The requirement from the customer was fairly straight forward: on a page an editor should be able to choose any number of categories (not the built-in kind). The selectable options should be editable in episerver. Since we’re using EPiServer CMS 6 R2 I thought that this requirement was a good match for the new PropertyCheckBoxList (described in this blog post by David Knipe). This was the first time I worked with the new property settings functionality and while I really like the concept of property settings I still feel that the accessing part is a bit clunky. The accessing might be easier when using PageTypeBuilder 2 but I haven’t tried that.
The requirements change
Anyway, as you can probably guess the requirement changed as the customer discovered that they also needed to have a (lengthy) description associated to each of the selectable options. Since the built-in property I used for storing the data only consisted of a key / value store I tried various approaches like extending the property or storing the description as a custom property setting. None of the approaches seems ideal but since I’ve already invested some time in the solution I felt that I owed it to myself to at least try to, as Tim Gunn would have said, make it work.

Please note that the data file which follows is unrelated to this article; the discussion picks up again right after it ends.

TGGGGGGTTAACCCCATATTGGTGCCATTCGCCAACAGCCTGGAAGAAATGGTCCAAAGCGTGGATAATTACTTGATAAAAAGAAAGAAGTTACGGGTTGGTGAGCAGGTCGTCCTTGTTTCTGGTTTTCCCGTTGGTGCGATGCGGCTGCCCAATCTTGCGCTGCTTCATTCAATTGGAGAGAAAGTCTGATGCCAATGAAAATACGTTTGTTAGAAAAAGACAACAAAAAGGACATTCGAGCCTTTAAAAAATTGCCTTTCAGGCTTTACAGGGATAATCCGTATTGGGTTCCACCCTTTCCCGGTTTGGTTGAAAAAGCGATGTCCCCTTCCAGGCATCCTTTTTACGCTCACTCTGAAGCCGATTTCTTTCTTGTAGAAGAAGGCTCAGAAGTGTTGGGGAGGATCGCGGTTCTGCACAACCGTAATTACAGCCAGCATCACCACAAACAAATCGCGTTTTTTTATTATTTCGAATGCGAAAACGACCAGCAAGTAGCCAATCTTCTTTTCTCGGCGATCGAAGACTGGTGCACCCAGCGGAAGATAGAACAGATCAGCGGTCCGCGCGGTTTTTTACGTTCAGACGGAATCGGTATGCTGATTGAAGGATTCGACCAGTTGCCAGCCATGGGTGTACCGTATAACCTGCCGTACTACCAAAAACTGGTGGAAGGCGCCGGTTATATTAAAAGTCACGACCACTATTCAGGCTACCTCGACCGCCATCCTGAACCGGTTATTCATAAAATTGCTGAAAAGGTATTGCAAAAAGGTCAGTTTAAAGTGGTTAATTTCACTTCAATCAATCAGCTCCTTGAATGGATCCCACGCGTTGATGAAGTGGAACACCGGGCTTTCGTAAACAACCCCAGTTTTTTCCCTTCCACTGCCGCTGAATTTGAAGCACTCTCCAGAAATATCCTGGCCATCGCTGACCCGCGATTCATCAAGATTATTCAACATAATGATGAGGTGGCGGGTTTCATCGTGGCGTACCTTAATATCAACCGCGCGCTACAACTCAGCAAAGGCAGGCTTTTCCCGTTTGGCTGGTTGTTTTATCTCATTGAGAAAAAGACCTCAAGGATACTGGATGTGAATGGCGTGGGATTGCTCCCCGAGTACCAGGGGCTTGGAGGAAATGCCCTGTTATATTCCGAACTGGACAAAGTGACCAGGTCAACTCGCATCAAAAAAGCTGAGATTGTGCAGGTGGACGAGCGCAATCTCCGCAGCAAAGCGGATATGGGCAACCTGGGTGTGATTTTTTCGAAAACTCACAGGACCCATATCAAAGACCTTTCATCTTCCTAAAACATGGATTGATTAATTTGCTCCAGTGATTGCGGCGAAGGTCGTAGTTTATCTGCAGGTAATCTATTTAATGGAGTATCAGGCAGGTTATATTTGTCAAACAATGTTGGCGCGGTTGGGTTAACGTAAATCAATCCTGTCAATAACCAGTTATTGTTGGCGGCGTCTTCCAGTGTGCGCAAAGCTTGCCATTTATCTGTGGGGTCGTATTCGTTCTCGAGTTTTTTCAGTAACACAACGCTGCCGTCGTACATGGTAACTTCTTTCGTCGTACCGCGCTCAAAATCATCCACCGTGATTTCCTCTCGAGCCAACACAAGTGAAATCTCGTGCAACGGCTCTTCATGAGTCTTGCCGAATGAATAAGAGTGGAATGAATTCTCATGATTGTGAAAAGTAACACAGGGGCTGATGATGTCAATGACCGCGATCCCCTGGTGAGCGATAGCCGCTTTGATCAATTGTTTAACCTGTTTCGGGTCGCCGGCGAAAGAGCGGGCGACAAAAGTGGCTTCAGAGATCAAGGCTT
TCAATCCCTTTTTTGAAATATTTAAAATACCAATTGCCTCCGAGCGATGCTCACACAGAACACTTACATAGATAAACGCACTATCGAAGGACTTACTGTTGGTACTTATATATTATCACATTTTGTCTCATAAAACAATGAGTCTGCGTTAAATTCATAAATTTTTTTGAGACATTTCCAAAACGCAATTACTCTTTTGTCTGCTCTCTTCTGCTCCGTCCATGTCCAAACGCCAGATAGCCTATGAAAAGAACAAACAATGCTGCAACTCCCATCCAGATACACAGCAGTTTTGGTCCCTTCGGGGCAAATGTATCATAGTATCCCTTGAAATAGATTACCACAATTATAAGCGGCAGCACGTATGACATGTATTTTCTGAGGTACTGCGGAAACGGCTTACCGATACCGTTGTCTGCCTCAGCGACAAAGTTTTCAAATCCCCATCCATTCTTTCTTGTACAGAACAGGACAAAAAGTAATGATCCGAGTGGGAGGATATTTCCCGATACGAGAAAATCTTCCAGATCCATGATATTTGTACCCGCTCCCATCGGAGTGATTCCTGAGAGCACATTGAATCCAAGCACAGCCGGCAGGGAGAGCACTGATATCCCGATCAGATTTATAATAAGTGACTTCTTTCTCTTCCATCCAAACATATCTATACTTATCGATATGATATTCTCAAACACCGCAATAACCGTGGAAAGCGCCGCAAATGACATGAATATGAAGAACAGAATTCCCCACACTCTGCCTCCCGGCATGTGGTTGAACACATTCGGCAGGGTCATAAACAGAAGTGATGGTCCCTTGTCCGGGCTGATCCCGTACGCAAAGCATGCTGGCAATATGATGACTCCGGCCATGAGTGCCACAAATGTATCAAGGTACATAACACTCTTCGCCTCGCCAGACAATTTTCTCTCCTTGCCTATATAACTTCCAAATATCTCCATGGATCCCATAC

Luckily my colleague Oskar bitch slapped me back to reality by simply asking “Why don’t you store the options as pages and simply use an editor for the description?”. But of course.
Sometimes it’s so easy to strive to continue down the wrong path (even when you know it’s the wrong one) simply because you’ve already invested so much in it. Especially if you’re working on your own. This is one of the reasons I value pair programming. Changing my code to use pages as categories instead of the built in property was perhaps not awesome fun but it was the right thing to do. The code ended up being more simple and it’s much easier to extend.